I love the gorgeous artwork that's been done with this series. As I mentioned in my review of the first book, I believe in fantasy covers that showcase the world and give us insight into the world that the people inhabit. I'm looking forward to the cover for the third book!!

                          WHAT I DISLIKED

                          Do we really need a guy to make us feel alive?
                          There's a situation where a character asks her romantic interest to help her feel alive; they start kissing, and it's implied that they have sex. I'm not opposed to romantic relationships, but I do believe that our sense of purpose can't depend on love. If we're in a situation where we feel dead (or fear death), sex isn't going to solve the problem. We need to find purpose elsewhere.

                          That Plot Armor
                          The ending felt a bit happy go lucky and cheery for what I'd come to expect following the tragic end to book one. (The outcome is strange and novel.) That said, it does feel like the plot is moving forward, and I'm most definitely interested in seeing where Sarah Beth Durst takes us next.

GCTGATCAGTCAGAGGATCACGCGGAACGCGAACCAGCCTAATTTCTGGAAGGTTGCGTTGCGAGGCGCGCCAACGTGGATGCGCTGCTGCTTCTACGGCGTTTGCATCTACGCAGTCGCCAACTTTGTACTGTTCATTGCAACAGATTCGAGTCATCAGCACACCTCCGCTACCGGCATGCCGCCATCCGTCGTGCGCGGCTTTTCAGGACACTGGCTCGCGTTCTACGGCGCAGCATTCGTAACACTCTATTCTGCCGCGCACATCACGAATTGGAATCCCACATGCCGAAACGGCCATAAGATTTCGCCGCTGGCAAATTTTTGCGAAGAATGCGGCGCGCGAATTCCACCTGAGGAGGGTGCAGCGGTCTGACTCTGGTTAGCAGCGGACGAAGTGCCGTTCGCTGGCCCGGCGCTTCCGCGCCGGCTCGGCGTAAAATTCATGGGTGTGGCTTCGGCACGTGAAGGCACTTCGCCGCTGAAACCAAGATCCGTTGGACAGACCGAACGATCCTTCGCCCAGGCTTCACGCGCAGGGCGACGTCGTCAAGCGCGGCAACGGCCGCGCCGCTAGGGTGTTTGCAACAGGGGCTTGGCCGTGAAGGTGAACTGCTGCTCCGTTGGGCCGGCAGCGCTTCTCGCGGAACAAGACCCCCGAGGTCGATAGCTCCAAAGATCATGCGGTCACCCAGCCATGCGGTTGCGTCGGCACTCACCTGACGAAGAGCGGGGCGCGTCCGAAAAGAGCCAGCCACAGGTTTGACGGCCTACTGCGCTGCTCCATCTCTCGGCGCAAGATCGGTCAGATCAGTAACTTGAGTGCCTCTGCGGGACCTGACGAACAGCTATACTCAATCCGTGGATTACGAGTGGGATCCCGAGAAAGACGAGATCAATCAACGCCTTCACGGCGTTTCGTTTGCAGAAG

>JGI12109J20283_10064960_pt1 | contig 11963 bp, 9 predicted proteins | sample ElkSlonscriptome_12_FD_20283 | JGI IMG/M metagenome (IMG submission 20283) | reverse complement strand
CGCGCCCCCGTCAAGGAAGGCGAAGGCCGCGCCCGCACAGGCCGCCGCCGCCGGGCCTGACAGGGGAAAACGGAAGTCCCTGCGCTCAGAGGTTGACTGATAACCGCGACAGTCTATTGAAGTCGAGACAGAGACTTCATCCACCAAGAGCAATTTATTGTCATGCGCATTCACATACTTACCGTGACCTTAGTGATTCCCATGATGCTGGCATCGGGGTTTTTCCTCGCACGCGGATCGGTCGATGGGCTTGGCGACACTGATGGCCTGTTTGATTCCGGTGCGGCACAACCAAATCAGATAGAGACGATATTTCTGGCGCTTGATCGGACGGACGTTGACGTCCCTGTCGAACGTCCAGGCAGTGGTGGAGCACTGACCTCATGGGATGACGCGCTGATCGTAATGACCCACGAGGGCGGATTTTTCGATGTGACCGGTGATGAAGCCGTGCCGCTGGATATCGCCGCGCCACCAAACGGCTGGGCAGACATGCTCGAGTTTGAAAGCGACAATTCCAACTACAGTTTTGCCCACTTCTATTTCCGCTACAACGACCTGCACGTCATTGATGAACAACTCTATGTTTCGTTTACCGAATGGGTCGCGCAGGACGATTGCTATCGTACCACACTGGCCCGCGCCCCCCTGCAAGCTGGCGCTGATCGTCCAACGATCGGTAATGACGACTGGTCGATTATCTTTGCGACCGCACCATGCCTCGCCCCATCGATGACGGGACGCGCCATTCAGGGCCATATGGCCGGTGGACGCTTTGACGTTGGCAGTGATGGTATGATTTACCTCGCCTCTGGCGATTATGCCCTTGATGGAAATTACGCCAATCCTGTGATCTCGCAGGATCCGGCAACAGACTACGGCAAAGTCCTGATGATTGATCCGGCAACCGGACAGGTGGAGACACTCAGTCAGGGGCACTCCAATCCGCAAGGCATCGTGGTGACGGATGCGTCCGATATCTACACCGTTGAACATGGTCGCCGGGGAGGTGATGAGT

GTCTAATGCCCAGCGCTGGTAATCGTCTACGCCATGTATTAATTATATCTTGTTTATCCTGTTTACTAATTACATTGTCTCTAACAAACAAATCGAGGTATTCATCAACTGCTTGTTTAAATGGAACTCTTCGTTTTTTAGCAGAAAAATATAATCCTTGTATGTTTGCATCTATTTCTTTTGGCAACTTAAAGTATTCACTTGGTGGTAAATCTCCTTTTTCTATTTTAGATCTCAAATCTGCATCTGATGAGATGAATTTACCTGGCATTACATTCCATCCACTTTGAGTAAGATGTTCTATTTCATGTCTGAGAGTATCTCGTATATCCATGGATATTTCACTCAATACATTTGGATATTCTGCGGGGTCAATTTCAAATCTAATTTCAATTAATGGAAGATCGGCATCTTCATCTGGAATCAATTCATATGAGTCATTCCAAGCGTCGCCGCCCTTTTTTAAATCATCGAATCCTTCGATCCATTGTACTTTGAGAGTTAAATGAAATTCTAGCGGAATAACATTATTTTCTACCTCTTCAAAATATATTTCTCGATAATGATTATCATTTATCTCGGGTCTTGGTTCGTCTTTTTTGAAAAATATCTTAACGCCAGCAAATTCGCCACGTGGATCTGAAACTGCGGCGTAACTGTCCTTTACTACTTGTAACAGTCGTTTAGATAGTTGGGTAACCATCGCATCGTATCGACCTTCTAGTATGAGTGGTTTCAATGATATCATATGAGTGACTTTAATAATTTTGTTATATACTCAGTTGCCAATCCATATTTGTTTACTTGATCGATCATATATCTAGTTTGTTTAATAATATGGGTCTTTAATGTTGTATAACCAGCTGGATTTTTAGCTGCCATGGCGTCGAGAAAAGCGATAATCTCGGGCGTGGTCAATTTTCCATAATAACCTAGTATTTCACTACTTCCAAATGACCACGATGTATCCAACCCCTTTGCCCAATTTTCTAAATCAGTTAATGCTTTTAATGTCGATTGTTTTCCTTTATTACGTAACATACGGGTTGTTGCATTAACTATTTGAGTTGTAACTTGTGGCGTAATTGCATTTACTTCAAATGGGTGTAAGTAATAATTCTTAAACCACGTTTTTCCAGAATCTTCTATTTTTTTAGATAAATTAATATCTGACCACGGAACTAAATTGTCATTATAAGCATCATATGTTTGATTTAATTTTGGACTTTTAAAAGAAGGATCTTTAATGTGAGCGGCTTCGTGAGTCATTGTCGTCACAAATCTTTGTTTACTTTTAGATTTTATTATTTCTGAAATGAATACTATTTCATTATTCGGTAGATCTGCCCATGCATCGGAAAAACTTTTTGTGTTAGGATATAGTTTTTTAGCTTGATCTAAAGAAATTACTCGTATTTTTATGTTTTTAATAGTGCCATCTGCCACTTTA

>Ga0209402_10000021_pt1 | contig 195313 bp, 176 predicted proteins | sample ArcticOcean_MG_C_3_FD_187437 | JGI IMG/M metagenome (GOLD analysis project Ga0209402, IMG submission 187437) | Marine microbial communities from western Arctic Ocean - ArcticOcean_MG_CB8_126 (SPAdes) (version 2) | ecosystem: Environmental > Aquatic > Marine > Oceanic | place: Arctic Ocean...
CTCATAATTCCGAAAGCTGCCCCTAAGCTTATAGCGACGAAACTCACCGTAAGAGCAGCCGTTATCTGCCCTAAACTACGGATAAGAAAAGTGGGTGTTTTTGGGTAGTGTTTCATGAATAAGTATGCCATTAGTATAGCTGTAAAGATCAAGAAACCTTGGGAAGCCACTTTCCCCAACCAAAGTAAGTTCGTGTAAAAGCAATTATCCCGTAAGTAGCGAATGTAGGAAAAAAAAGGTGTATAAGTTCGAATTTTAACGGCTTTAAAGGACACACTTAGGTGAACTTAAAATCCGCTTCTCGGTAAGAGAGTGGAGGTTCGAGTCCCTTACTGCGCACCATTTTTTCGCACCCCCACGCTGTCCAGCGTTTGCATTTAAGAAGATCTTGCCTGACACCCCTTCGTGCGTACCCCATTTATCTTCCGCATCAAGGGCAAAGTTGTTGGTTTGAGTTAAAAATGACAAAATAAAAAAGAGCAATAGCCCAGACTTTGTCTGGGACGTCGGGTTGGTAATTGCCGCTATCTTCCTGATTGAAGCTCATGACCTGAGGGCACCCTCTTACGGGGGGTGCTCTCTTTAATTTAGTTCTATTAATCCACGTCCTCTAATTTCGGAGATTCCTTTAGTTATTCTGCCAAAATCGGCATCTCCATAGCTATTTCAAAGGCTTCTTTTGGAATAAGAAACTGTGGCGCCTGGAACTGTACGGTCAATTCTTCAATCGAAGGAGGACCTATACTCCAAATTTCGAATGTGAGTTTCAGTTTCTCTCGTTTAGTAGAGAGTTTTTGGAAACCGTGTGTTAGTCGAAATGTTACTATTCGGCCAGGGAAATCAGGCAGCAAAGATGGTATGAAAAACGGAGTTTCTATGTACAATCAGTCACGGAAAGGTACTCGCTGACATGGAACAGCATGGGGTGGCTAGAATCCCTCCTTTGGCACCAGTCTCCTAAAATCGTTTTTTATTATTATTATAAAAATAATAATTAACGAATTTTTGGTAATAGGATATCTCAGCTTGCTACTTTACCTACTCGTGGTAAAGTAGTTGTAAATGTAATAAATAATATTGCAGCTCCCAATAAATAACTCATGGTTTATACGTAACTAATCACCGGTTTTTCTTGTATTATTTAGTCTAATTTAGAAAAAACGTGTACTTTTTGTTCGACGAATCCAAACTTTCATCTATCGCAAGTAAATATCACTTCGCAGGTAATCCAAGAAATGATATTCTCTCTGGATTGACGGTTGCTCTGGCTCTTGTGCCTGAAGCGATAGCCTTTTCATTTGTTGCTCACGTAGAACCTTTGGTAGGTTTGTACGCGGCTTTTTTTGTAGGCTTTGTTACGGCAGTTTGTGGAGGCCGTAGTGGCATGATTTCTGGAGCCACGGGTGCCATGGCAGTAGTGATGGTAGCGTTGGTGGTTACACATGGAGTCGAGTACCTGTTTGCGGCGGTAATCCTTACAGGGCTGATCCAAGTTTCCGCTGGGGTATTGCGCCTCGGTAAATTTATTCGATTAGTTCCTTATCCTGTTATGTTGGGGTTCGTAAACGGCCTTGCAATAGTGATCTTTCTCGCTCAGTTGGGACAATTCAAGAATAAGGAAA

FINAL THOUGHTS

                          Things are rushed in this novel, but they have to be given the circumstances. That said, I didn't feel rushed as I did in the first novel, where time would fast forward without warning. Sarah Beth Durst has created an interesting world with characters I want to like (as terrible the deeds they have done are) and a story that is hard to put down until I have read all that I have in my hands. (Where's book three???) The ending has me asking many, many questions that I hope to see answered in the next book.

                          I recommend this series to fantasy lovers, especially those who enjoy good world building and epic adventures (though we don't travel very far in this one).


                          Everything has a spirit: the willow tree with leaves that kiss the pond, the stream that feeds the river, the wind that exhales fresh snow . . .